With Carmageddon in full swing on a daily basis these days, most of us who drive to work wouldn’t really dare take an unconventional route. Any alternative that adds extra kilometers to one’s drive is simply a no-no. Who in their right mind would drive from, say, Manggahan in Pasig City to Kamias in Quezon City (around 8km), and then make their way to Rockwell in Makati?
Call me whatever you want, but I’m that guy.
My girlfriend lives in Kamias, and since we work in the same company, most mornings, we choose to take that drive together. Beyond me just wanting to get my lady safely to the office, car rides are meaningful to us—a huge part of how we ended up together in the first place.
Already acquainted at a publishing company that previously employed us, we never really talked much in that workplace. It wasn’t until we met each other again in our current job three years ago that we started hanging out—in very platonic terms at first.
As friends, we started to talk more. And since conversations were often bitin and the surge charge was always too high for her to book an Uber, I started offering her a ride to Eastwood on the way home. Quite close to my place, and not too far out from hers.
But as our conversations grew from me sharing my work woes to us talking about what we liked to do in our spare time, the distance started going beyond Eastwood. And because all places are “on the way” basta crush mo, I started missing the turn from EDSA to White Plains, and instead found myself driving her home all the way to Kamias.
Although thinking about it now, I wasn’t really crushing on her then—I really just enjoyed the almost nightly chats. At one point, we encouraged each other to go on respective dates. “Go for it,” we told each other.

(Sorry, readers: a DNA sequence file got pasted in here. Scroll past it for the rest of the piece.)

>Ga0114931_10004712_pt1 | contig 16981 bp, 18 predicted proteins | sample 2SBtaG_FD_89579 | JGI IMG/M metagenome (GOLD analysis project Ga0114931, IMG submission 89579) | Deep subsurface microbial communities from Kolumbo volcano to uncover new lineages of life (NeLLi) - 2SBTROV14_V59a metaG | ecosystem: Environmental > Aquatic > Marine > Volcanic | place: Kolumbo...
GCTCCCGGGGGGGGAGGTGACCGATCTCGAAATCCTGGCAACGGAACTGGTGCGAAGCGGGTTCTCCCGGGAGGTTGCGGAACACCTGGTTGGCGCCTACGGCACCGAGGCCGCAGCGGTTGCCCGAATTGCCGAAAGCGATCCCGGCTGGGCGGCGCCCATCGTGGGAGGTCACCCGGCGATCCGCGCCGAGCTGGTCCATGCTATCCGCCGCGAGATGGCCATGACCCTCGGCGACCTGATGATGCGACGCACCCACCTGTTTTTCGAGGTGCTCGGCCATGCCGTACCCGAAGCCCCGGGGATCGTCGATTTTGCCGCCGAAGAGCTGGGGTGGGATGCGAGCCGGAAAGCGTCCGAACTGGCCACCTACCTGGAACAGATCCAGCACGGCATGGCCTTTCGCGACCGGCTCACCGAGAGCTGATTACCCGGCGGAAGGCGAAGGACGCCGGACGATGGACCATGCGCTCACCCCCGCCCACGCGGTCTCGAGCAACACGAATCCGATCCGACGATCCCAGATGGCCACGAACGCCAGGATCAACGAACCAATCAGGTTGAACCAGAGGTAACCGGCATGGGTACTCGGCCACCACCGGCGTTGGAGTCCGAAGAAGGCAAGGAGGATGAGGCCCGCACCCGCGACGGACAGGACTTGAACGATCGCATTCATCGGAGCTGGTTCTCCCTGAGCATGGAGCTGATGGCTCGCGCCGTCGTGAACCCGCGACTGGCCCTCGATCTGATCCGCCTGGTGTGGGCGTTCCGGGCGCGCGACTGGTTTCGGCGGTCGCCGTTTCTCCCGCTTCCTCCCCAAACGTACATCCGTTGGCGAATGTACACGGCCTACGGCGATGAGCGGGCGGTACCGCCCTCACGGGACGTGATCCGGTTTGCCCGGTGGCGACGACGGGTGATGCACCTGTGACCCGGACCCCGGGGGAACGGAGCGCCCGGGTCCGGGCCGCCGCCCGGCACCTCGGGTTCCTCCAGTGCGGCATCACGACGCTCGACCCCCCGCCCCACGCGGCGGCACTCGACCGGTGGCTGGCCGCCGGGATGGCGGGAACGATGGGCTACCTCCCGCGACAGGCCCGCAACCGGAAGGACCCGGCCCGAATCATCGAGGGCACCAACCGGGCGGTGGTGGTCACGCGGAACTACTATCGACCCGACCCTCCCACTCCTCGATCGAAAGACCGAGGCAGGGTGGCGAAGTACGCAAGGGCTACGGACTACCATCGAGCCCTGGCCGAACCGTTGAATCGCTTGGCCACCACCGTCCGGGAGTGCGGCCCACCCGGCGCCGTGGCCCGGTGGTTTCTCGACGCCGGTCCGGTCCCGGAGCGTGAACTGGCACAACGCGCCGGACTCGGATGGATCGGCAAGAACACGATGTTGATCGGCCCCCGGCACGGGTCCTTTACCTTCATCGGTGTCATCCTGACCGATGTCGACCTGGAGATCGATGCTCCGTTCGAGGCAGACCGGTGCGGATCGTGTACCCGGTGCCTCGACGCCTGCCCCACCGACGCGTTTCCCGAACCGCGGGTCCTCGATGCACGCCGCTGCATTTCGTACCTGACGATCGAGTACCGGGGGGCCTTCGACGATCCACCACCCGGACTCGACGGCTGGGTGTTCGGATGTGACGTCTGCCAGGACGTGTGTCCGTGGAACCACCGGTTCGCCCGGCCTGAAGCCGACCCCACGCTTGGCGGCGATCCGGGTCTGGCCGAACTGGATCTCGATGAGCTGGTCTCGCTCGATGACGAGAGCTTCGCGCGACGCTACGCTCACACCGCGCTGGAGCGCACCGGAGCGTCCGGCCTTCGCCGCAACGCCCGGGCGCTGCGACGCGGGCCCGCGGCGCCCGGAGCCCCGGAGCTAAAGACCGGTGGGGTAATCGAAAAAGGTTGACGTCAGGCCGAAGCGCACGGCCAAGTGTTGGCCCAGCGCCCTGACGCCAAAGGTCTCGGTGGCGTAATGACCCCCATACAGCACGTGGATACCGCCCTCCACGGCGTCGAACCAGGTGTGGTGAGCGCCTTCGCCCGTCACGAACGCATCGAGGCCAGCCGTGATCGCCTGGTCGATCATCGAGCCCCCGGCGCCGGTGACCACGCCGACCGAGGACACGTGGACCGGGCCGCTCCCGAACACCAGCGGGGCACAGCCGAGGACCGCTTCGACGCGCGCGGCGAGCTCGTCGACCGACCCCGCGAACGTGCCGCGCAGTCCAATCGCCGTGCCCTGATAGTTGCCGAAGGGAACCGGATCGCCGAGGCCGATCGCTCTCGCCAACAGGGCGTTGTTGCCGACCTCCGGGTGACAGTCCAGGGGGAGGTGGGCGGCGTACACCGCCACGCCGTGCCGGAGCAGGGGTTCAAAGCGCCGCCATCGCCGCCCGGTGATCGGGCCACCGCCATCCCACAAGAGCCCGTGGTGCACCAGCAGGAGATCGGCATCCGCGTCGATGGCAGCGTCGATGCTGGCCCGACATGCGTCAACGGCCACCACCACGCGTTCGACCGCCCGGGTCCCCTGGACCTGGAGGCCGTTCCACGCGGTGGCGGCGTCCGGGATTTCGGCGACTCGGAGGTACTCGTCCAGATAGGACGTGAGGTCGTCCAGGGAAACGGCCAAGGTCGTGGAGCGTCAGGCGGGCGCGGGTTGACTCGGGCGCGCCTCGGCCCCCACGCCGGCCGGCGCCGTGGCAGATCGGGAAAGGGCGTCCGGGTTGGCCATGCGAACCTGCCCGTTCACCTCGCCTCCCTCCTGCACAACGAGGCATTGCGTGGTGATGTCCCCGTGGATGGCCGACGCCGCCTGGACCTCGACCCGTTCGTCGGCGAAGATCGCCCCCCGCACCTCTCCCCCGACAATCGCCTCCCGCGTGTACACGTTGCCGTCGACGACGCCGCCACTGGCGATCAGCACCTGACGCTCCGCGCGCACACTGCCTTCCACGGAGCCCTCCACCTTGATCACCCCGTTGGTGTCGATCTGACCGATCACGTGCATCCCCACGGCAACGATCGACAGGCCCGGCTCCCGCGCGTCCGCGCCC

Go for it, we did. We just didn’t know it was each other we’d end up dating.
As our relationship progressed, so did our car rides together. Soon, we agreed to carpool some mornings, when our schedules allowed
The rides home became part of our courtship. Five months later, she took a chance on me. As our relationship progressed, so did our car rides together. Soon, we agreed to carpool some mornings, when our schedules allowed.
Sure, the route was slightly longer, but it had a lot of advantages. After Waze showed me alternate routes from Kamias to Rockwell, I started memorizing the MMDA’s Mabuhay Lanes. From QC by way of San Juan and Mandaluyong to Makati. Those roads aren’t congested in the mornings—leading to more free-flowing drives.
The longer route to work soon started to make even more sense. I spent less time alone in jam-packed C5 or EDSA, and my car had better fuel efficiency (because hey, it was actually moving like it was supposed to). It sure beat being stuck on slow-moving roads every single day.
And now, some mornings have become most mornings. The drive to work gives us an unconventional way of having quality time together. Our morning conversations never center too much around our jobs. We get to share our first cup of coffee for the day, talking about where we want to travel next—all while taking turns playing our favorite jams (EDM for her and old-school Gary Valenciano for me).
On days when traffic isn’t kind, the trip truly becomes bonding time. We get to ask questions about things we didn’t know about each other, or simply hold hands as we look at the standstill gridlock ahead of us. Sometimes, being stuck inside the car is our opportunity to hash out disagreements.
Not only has she made my days better, she has also really changed what my morning drive used to be like. It helps set the tone for the rest of the day. It is quality time together—a chance to make each other smile and laugh before the grind at work.
Even as our drive to work is now even longer—no thanks to the closure of the Estrella-Pantaleon Bridge—I always insist on taking the new route. I’ve spent countless mornings alone in traffic. But now I get to spend that time with the one person who has the amazing ability to make the most mundane car ride a meaningful one.